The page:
Many establishments successfully entice their customers with free yet public Wi-Fi hotspots without knowing the dangers it can potentially cause.
Unknowingly to most users’ connecting through these public Wi-Fi hotspots, they share the connection with anyone else using it in the nearby proximity; this means anyone can high-jack the connection and potentially corrupt it for the other users.
Hackers and other security criminals have been known to take advantage of this situation to manipulate and steal data from businesses and individuals working through these public Wi-Fi hotspots. The size of attacks can range from targeting specific users to national organisations. A large scale example of this happening occurred when the European Parliament was forced to shut down its public Wi-Fi network “following the detection of a man-in-the-middle attack that could snoop on communications from smartphones and tablets”.
Most of the attacks that occur through public Wi-Fi hotspots are done so using man-in-the-middle attacks. These attacks are “a form of active eavesdropping in which the attacker makes independent connections with the victims and relays messages between them, making them believe that they are talking directly to each other over a private connection, when in fact the entire conversation is controlled by the attacker.”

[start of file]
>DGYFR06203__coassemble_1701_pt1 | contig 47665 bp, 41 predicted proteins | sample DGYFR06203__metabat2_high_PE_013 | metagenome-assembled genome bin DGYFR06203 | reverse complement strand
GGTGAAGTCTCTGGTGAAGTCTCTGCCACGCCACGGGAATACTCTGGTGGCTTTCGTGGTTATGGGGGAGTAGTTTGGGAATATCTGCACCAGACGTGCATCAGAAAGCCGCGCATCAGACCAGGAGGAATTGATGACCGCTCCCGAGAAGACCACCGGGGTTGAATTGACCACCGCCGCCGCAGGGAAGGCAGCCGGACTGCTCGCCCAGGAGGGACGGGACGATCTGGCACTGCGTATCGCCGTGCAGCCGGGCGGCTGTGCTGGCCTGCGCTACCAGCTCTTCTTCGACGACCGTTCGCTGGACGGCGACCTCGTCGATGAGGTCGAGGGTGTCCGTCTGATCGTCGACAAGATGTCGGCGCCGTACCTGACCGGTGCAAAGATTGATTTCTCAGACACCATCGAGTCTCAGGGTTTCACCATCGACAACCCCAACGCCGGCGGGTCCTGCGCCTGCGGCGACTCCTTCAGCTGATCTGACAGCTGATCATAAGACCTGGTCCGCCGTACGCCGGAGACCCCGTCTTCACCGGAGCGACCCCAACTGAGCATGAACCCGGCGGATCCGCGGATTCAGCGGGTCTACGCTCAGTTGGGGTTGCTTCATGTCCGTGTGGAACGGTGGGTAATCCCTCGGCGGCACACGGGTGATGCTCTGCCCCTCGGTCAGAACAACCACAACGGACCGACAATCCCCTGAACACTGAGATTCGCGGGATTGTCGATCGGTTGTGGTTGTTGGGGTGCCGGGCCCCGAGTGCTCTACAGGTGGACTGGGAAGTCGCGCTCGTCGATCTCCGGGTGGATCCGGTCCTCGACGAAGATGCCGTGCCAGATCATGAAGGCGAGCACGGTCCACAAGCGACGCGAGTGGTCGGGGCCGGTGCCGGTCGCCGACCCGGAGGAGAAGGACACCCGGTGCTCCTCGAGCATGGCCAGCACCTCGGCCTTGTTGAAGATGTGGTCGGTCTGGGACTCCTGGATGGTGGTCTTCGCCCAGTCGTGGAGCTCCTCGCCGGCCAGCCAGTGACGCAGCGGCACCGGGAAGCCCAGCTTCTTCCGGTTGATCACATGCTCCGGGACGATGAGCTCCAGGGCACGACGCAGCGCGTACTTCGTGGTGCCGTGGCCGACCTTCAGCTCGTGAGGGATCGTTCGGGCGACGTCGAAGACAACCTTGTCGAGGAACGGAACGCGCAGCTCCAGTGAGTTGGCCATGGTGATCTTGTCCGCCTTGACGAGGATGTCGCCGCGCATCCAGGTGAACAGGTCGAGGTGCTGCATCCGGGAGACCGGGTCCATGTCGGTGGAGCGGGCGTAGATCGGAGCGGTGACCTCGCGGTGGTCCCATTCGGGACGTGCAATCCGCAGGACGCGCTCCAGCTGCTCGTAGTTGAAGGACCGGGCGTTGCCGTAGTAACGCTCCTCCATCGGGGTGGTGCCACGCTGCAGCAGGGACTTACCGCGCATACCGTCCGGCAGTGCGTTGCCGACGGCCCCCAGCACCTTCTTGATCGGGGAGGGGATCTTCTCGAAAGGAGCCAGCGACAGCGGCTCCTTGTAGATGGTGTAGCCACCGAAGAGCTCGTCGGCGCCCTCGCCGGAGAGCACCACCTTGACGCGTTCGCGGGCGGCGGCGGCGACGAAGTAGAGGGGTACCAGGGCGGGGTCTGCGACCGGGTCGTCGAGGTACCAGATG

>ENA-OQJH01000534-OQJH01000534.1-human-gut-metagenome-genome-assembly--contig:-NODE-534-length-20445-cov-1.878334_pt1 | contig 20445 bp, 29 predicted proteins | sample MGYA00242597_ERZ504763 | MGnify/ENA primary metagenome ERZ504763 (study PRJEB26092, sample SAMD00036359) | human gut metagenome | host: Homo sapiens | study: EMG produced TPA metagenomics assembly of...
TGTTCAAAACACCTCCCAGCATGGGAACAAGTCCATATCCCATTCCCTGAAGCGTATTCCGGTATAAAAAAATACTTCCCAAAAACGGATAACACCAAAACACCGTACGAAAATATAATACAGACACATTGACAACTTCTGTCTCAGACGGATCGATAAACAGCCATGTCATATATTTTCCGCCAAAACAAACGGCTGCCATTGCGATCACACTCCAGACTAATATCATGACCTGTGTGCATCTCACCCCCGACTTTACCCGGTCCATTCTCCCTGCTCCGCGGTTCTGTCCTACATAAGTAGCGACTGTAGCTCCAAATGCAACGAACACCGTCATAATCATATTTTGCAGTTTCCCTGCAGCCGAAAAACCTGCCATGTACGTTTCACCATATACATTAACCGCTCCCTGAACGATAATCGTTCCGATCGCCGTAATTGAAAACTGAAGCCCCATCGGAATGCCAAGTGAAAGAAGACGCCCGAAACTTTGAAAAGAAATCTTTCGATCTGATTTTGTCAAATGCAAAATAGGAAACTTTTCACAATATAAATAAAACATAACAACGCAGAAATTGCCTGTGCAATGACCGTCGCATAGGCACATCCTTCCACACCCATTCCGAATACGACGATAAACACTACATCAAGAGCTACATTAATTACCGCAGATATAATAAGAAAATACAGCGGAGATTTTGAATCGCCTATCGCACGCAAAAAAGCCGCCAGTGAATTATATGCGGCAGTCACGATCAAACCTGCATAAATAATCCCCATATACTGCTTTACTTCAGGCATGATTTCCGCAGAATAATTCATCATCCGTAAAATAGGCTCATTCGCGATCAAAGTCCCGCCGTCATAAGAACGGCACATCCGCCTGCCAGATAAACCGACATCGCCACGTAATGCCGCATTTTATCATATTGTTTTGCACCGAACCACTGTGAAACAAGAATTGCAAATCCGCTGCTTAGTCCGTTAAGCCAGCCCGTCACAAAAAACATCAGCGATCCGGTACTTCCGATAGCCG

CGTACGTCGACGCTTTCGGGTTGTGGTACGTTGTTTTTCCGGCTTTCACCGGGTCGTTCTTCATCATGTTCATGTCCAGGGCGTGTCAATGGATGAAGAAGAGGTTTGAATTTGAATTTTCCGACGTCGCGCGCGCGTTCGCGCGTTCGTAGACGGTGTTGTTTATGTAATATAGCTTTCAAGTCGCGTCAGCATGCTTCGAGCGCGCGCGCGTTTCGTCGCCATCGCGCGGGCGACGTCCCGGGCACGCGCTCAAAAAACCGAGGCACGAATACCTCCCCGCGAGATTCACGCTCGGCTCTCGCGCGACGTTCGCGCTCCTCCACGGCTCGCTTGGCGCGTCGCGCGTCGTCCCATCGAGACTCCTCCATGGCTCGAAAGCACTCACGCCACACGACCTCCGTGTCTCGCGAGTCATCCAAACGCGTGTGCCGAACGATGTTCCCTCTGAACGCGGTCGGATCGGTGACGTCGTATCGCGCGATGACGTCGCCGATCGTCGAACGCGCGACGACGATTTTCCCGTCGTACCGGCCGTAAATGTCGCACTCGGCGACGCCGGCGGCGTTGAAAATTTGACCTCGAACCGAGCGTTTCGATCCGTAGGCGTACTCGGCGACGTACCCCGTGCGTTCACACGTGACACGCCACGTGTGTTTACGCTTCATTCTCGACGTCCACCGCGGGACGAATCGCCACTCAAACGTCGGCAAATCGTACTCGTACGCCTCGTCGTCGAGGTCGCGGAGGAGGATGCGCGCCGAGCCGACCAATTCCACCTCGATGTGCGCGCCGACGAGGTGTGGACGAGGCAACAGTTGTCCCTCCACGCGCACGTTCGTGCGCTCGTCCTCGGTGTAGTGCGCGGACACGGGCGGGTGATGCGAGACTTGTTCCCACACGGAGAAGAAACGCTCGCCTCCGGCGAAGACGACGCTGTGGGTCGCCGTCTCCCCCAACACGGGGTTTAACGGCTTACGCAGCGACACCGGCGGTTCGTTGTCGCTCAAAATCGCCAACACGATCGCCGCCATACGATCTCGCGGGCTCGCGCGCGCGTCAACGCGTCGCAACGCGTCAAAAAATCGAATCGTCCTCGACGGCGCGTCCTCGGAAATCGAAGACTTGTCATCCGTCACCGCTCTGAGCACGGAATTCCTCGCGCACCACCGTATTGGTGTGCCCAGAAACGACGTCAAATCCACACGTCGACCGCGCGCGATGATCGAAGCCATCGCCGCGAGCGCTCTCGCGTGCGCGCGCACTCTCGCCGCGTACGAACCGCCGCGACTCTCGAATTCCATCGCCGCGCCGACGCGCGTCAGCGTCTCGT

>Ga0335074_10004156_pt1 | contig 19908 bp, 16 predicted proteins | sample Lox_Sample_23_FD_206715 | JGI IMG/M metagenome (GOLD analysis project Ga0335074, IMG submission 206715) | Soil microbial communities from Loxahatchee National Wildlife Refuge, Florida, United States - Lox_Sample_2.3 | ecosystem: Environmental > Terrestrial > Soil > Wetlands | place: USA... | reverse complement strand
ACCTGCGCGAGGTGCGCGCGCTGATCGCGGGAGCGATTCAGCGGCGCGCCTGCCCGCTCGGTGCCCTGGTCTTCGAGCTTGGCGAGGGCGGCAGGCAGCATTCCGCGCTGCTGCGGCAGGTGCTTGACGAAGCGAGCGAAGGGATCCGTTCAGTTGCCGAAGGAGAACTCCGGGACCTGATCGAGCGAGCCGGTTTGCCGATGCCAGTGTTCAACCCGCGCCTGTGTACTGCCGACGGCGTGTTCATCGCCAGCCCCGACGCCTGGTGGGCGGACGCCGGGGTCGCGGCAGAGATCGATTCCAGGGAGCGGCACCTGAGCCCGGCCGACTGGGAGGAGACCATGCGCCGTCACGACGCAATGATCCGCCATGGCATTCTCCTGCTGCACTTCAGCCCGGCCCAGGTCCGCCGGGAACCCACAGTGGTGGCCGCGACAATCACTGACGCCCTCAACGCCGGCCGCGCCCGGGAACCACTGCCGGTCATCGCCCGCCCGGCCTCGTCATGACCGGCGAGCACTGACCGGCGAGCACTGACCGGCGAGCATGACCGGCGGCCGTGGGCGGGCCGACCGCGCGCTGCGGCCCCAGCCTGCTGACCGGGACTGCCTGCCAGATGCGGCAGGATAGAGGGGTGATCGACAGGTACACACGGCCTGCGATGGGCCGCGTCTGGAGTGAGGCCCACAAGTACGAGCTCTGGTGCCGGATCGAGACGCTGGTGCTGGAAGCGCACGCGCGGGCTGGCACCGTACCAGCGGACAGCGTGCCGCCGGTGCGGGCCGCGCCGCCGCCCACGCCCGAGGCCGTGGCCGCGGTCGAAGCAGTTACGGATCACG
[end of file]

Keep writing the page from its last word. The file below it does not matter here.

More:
The head of Europe’s Europol Cybercrime division Troels Oerting recently commented that free hotspots were increasingly used to steal private information from consumers in Europe and that there has been“an increase in the misuse of Wi-Fi in order to steal information, identity or passwords and money from the users who use public or insecure Wi-Fi connections.”
In order to prevent these attacks happening to you or your organisation, it’s best to hold off connecting to any public Wi-Fi hotspots unless you know it’s a reliable source and are able to check its authenticity. This is because criminals have been known to go one step further and create rogue Wi-Fi hotspots, appearing to be part of a reputable establishment. When someone connects to these corrupt networks, the data is transmitted to the hacker and data can be stolen, corrupted or manipulated.